This poem was first published in Century Magazine in November 1892. It is listed in ORG as No 530.
It is collected in:
- The Seven Seas (1896)
- InclusiveVerse (1919)
- Definitive Verse (1940)
- The Sussex Edition vol xxxiii (1939)
- The Burwash Edition vol xxvi (1941)
- Cambridge Edition (2013) Ed. Thomas Pinney, p. 366.
This brief poem is a meditation on the fickleness of fortune. A rose complains to God: why was she the only flower broken off the bush? God answers, reminding her that she had heard a boy ask the same question and his father telling him that it was by Allah’s will. God goes on to explain that from the beginning of Creation He had ordained that the rose should fall and the boy should ask. The boy’s soul is saved by his father’s answer, and the rose dies happy. Things happen.
During the three years before his marriage in January 1892, Kipling had been immensely successful. The Kiplings set off on their honeymoon the following month with a substantial balance in the bank, and ambitious plans to visit Carrie’s relations in Vermont, cross America and the Pacific, visit Japan, and then journey to Samoa to see Robert Louis Stevenson. However, after delighting in Japan, Rudyard learned that his bank had suspended payment, so they were nearly penniless. They hastened back across the Pacific and across America to Vermont, rented the Bliss Cottage for ten dollars a month, and Kipling settled down to write to restore their fortunes. He worked furiously and happily on stories that were to become the Jungle Books.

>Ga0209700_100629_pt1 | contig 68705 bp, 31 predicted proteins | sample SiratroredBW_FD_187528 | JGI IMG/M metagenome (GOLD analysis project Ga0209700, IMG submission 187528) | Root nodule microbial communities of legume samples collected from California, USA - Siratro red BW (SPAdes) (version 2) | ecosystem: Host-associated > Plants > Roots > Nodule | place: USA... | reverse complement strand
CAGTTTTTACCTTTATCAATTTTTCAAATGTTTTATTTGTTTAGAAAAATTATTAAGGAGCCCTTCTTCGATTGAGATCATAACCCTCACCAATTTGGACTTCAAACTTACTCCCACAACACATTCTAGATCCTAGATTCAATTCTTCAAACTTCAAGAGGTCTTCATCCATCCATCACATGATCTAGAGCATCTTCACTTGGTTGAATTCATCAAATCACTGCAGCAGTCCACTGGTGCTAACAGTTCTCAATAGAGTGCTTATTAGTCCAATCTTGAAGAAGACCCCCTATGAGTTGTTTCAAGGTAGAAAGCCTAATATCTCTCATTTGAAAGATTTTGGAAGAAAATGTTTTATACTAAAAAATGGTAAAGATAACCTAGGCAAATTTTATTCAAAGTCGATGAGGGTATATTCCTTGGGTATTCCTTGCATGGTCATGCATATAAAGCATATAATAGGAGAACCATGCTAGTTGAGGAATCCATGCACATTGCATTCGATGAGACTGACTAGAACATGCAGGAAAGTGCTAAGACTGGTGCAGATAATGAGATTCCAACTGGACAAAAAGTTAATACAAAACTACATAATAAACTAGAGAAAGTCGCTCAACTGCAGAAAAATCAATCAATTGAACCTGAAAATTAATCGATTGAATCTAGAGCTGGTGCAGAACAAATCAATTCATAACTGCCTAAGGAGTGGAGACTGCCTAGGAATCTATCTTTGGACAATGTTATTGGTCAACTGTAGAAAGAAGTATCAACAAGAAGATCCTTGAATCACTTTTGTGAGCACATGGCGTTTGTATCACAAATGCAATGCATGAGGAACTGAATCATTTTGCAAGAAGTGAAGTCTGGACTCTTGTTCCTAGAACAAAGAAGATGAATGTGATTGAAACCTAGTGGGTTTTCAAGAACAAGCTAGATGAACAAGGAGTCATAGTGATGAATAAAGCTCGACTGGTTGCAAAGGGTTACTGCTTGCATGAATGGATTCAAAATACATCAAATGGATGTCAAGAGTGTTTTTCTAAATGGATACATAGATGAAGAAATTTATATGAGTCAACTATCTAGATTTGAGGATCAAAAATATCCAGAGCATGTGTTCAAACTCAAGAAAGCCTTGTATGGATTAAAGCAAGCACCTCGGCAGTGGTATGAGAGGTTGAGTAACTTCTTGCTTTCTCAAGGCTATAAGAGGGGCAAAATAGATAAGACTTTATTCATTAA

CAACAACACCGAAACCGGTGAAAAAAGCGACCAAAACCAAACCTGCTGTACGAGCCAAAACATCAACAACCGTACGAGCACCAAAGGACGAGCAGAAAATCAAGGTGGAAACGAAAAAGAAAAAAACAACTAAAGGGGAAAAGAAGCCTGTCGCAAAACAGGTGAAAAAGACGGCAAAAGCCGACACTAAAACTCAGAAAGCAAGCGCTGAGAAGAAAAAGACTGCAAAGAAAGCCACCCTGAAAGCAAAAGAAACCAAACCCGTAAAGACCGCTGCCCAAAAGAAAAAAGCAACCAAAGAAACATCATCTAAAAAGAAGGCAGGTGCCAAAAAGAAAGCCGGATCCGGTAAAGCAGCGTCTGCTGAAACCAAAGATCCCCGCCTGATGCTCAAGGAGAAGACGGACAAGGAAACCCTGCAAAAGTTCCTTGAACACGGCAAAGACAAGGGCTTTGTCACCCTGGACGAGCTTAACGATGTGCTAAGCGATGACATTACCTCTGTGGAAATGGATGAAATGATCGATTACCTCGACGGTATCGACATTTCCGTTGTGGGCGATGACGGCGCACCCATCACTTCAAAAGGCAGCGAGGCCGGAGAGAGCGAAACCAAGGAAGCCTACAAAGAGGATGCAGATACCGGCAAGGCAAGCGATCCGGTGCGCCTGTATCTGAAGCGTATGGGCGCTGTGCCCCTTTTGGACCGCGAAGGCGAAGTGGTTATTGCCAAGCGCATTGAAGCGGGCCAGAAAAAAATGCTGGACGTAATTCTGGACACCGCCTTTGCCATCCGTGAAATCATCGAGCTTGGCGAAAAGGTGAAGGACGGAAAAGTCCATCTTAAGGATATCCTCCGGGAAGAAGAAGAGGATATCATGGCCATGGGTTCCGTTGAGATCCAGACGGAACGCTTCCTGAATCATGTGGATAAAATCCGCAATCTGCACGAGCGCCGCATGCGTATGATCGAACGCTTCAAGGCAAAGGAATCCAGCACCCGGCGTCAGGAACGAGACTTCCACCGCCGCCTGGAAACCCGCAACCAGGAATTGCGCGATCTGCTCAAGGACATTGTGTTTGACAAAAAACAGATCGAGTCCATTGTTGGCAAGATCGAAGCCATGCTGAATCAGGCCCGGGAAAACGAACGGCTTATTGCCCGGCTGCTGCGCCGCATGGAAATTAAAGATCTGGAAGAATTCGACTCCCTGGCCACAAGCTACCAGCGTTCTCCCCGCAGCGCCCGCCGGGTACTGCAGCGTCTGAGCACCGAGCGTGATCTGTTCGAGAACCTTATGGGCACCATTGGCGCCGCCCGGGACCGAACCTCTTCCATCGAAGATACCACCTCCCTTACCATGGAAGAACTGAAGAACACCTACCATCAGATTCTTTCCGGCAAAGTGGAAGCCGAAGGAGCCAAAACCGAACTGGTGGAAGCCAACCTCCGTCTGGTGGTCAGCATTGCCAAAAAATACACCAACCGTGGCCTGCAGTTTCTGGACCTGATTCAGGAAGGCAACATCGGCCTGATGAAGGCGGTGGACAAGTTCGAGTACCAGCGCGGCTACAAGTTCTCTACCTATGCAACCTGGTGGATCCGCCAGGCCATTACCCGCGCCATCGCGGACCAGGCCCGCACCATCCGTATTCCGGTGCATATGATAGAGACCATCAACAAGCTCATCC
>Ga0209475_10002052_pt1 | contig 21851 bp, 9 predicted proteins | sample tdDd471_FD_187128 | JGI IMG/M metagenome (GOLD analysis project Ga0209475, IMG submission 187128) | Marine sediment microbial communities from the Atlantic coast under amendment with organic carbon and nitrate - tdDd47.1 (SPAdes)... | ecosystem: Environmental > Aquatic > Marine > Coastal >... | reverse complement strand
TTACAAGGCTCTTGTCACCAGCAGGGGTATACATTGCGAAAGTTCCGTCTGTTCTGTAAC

We do not know just when this poem was written, probably during this time. It may well have been a recognition that some good had come from that bank failure, that his Daemon of inspiration had woken and vivid memorable stories were flowing from his pen. Perhaps there is an echo of St. Paul’s belief that ‘all things work together for good to them that love God.’ (Romans 8.28).
Notes on the Text
sun-dried dust and sun God cares for everything, from mere dust to the heart of the solar system.
gossamers spiders’ webs.
We smote the Dark in twain One of the first acts of the Biblical story of creation: ‘God divided the light from the darkness.’ (Genesis 1.4)
We bound unto the task the doctrine of ‘predestination’, the doctrine that all events have been willed by God, at its most absolute.
©Philip Holberton and John Radcliffe 2018 All rights reserved